After pulling off the biggest initial public offering (IPO) on the Malawian stock exchange in February, Charles Kamoto, the managing director of Airtel in Malawi, tells fDi that he wants to take 4G connection to the whole country, particularly in rural areas, to close the country’s current penetration gap.  

Q: How big is your company — has your customer base been growing?

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A: Airtel in Malawi had around 4 million active customers on December 31 last year. In terms of our client base, we grew by 19.4% in 2019. Around 25% of our customers are actively using data and have smartphones — the other 75% are only making calls, using little data and probably have feature phones. For the financial year ending December 2019, Airtel Malawi had a total revenue of MK92.82bn ($124m) and made MK15.91bn in profits. It has 181 employees who are on-roll, a further 196 staff who are off-roll (these are staff who are outsourced), and 98 call centre staff in Lilongwe, the Malawian capital. We also have a further 27,000 retailers in the country who sell Airtel airtime.

Q: Why did you list Airtel on the Malawi Stock Exchange? How has the share price performed?

A: The company offered 2.2bn shares at MK12.69 ($0.017) each. Around 20% of the company’s equity was listed in the biggest IPO in Malawian history. We have been very excited by the share price performance [on September 10 the share price was trading at MK28.5]. We did not expect it to be doing so well at this stage. I think we have seen such a big leap in the share price because of growing confidence in the brand. We have run a campaign to extend our 4G coverage into many corners of the country. We have also been rolling out our fibre optic coverage. Our 4G network is now available to 76% of our client base as of December 2019. I think investors have been impressed by our efforts.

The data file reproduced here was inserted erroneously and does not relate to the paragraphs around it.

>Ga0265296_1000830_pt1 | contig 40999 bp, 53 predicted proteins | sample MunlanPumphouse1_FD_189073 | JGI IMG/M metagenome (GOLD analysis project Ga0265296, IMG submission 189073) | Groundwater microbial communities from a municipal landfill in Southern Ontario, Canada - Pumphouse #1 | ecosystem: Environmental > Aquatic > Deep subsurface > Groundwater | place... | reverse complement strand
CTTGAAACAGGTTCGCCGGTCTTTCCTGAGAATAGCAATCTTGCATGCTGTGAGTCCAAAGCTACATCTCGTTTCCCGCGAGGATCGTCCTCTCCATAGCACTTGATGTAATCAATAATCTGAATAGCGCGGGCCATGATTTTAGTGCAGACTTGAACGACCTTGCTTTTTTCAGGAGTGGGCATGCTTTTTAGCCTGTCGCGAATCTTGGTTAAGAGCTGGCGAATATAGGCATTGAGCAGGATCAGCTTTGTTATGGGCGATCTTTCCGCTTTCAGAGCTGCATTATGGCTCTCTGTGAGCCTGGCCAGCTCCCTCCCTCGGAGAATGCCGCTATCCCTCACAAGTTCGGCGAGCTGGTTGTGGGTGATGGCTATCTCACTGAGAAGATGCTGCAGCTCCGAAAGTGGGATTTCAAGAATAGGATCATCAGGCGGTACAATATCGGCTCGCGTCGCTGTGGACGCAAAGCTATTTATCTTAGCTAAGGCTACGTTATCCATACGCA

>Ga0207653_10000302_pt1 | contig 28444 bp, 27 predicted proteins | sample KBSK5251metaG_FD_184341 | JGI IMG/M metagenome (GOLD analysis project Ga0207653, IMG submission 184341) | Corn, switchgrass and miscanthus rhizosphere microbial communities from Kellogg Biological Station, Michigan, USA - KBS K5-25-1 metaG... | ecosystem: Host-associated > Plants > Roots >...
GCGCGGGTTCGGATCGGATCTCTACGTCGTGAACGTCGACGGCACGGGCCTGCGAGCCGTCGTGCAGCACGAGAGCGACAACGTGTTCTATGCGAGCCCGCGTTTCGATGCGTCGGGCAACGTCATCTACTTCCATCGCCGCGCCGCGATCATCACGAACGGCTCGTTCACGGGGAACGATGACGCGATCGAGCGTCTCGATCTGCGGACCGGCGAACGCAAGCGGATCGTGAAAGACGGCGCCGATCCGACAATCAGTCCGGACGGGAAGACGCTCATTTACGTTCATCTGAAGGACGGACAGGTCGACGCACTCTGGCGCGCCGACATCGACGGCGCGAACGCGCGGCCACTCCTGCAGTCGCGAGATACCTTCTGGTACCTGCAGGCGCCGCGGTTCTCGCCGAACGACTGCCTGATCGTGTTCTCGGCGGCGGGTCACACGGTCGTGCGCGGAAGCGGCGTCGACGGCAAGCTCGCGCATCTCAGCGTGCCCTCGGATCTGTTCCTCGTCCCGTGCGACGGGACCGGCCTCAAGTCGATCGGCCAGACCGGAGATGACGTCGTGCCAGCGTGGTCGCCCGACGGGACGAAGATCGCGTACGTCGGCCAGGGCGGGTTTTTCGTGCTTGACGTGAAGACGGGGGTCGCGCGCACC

Q: What is your strategy for the Malawian market? How are you expanding?

A: One of our priorities is to take our coverage into the rural areas. The company now has 872 towers in the country; we added around 100 sites last year alone and plan to add an additional 139 sites this year. We are the leading telco in the country with over 55% market share in terms of revenues. Our strategy is to consider all the opportunities, first and foremost. The Malawian market is underpenetrated. The potential market is between 10 million and 12 million as addressable population. In 2018, the SIM card penetration rate was around 43%; we would like to take this up to around 80% by 2025.

An important part of our strategy is to drive data usage and to teach people about how using the internet can improve their lives. The Covid-19 emergency undoubtedly had an impact on our business volumes this year, but Malawi’s telecommunications industry has demonstrated its resilience. The pandemic also put the spotlight on the need for internet connectivity. I am optimistic that our business will grow the rest of this year and next year. 

Q: There have been several articles in the Malawian press claiming that Airtel’s data charges are too high — what is your reaction?

A: I think those reports have been misleading. On a regional basis, our data prices are fairly reasonable. We charge around $2 per gigabyte. However, we would like to bring prices down in the longer term. Data infrastructure is very expensive but, if we have a big enough critical mass of users, we will be able to bring prices down.

This article first appeared in the October - November print edition of fDi Intelligence. View a digital edition of the magazine here.